In January 2015, the Swiss National Bank, in a move that took everyone by surprise, decided to remove the then floor of 1.20 in the euro/Swiss franc currency pair exchange rate, despite repeatedly promising to defend that level at all costs and for as long as necessary. Rates literally tanked more than 2,000 pips in a matter of minutes as the franc skyrocketed. Fast forward just a little more than three years...
Today’s economic calendar signals that the recent move in the Euro has stretched its limits; Business Confidence data from all regions and most importantly the German Ifo read missed while Case Shiller Housing, Consumer Confidence and New Home Sales all beat expectations in the United States.
Just a couple of weeks ago, the dollar was languishing in the doldrums. This was in part due to that disappointing US jobs report which helped to lower expectations for aggressive rate hikes from the Fed and partly because of trade war concerns. Well, since then, the markets’ expectations over short-term rate rises have been on the rise again as geopolitical tensions abated and incoming data has been mostly positive.
This week was all about the pound; next week could be all about the euro. The pound’s rally came to an abrupt halt as economic data from the UK disappointed expectations and after the Bank of England Governor Mark Carney warned that a rate rise in May was not a forgone conclusion. The resulting rally in the euro/British pound (EUR/GBP) currency pair initially kept the EUR/USD supported.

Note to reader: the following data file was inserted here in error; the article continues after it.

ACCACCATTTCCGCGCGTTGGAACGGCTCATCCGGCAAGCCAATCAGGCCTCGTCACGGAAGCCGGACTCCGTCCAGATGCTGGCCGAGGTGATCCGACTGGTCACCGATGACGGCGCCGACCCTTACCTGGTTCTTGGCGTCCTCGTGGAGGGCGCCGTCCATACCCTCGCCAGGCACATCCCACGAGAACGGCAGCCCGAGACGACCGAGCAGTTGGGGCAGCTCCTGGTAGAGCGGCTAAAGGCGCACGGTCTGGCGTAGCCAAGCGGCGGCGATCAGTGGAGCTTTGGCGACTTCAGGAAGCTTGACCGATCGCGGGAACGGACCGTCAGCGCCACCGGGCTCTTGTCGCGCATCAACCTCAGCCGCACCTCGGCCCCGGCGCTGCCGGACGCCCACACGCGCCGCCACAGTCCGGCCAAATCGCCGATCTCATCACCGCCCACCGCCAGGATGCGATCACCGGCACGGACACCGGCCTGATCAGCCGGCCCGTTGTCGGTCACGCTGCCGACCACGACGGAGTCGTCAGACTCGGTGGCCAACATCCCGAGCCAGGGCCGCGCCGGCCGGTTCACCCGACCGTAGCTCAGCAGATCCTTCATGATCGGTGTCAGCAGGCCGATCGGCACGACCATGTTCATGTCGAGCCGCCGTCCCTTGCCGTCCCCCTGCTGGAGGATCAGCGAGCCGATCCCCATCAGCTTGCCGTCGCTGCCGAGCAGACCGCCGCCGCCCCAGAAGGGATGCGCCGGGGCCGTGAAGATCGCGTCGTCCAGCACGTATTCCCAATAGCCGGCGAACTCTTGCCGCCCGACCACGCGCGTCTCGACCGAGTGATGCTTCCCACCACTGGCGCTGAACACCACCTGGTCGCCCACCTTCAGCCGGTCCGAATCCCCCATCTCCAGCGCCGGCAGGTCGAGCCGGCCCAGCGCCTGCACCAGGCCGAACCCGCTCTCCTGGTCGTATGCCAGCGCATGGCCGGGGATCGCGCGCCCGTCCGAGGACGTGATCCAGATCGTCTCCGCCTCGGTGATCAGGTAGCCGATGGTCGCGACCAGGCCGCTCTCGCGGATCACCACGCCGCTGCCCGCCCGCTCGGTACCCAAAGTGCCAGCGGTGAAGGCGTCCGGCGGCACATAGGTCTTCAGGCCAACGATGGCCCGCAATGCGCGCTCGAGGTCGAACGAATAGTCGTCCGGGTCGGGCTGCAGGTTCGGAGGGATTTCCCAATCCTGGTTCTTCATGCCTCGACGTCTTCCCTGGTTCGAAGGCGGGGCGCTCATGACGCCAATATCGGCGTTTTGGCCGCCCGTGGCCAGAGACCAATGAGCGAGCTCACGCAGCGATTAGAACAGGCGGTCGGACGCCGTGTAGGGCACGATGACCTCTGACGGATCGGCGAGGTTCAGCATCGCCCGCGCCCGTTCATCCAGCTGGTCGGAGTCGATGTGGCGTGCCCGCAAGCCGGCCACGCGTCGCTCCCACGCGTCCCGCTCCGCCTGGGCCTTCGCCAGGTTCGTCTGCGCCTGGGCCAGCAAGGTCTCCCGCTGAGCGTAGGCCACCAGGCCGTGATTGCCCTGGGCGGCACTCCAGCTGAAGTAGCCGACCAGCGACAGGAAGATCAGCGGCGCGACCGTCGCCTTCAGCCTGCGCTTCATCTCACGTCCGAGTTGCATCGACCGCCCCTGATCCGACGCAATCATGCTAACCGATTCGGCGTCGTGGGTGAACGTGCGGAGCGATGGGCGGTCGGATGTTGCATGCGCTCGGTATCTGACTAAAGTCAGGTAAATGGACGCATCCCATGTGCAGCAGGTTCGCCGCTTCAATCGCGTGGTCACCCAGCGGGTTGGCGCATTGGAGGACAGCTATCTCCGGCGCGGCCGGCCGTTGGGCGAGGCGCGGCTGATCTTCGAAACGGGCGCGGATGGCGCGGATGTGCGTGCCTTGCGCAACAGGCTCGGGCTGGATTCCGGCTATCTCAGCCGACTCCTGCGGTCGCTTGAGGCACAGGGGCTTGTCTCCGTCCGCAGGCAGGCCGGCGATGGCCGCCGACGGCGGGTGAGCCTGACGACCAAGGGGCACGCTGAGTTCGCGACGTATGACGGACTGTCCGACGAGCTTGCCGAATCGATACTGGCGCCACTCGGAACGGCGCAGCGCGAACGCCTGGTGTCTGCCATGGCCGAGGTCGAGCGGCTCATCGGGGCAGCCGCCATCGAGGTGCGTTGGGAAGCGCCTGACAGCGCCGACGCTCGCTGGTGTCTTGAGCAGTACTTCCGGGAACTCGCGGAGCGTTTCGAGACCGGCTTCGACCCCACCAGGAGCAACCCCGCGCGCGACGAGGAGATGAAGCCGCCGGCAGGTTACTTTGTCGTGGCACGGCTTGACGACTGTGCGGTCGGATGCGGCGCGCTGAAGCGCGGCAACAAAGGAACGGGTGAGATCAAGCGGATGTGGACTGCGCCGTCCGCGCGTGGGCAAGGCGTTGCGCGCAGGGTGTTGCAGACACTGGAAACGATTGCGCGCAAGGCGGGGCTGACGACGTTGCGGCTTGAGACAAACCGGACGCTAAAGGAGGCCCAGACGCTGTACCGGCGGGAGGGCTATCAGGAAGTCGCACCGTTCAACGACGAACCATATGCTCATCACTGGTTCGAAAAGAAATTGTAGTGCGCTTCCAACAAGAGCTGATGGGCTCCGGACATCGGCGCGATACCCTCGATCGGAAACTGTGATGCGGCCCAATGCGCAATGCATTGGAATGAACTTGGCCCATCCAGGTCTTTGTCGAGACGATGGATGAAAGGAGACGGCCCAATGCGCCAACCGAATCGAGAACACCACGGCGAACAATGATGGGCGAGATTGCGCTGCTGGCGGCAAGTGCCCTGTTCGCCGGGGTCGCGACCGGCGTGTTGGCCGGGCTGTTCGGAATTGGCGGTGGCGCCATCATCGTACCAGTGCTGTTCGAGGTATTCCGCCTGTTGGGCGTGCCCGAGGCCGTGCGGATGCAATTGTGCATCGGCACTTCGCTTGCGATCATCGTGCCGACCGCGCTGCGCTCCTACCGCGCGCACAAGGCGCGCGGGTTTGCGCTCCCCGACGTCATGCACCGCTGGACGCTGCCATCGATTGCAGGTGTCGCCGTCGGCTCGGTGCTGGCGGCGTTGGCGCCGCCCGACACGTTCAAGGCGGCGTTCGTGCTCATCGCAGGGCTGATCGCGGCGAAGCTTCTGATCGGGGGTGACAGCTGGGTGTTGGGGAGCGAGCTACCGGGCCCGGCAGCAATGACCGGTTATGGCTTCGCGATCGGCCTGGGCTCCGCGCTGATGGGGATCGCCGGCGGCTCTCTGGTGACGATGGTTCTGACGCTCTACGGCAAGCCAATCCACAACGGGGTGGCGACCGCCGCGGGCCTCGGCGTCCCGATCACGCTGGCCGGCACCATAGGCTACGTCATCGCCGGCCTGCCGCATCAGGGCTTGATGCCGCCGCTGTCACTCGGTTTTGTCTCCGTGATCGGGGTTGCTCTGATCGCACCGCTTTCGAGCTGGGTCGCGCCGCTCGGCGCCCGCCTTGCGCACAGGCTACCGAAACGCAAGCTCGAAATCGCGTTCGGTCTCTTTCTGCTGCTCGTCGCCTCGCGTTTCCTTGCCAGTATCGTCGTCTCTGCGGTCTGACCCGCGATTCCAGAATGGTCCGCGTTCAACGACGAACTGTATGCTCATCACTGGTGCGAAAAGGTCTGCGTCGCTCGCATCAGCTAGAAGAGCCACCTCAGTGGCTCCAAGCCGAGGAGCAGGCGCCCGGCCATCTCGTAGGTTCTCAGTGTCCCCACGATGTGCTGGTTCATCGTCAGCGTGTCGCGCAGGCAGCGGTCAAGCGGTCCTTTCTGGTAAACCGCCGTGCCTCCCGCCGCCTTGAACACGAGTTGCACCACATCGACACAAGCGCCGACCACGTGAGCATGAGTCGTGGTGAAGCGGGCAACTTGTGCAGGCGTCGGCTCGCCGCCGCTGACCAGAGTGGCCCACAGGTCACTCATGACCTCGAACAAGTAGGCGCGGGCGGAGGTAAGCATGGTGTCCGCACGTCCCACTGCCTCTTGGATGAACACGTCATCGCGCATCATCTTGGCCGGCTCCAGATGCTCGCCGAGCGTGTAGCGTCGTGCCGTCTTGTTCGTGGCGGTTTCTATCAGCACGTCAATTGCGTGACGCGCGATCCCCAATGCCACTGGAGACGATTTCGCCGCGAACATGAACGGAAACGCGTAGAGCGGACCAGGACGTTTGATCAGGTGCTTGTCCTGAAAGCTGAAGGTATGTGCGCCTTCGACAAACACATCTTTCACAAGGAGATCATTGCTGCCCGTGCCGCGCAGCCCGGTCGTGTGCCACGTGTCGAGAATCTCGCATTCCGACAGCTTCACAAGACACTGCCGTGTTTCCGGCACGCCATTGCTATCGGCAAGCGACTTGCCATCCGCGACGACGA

Boosted by the oil price rally, the Canadian dollar remains fairly supported despite the Bank of Canada this week reiterating that it will be cautious with respect to future hikes amid concerns over trade issues. Still, the central bank tried to sound optimistic about the economic outlook and if today’s inflation and retail sales figures show positive surprises then this could support the CAD further. But if they disappoint badly then we could see a sharp sell-off as investors’ expectations over the next BOC rate hike is pushed further out.
Today was a win for the euro bulls. The currency started the session on its backfoot, topping at the European open before seeing bad Italian CPI and the worst German Sentiment data since 2012 which led to a poor read on Eurozone Sentiment.
The euro opened the week on a strong note, recovering back to last week’s high near the 1.2450 mark. Price action moved sharply higher on the European open at 2:00 am CT and saw further gains as the U.S. dollar weakened on frothy data and a tweet from President Trump.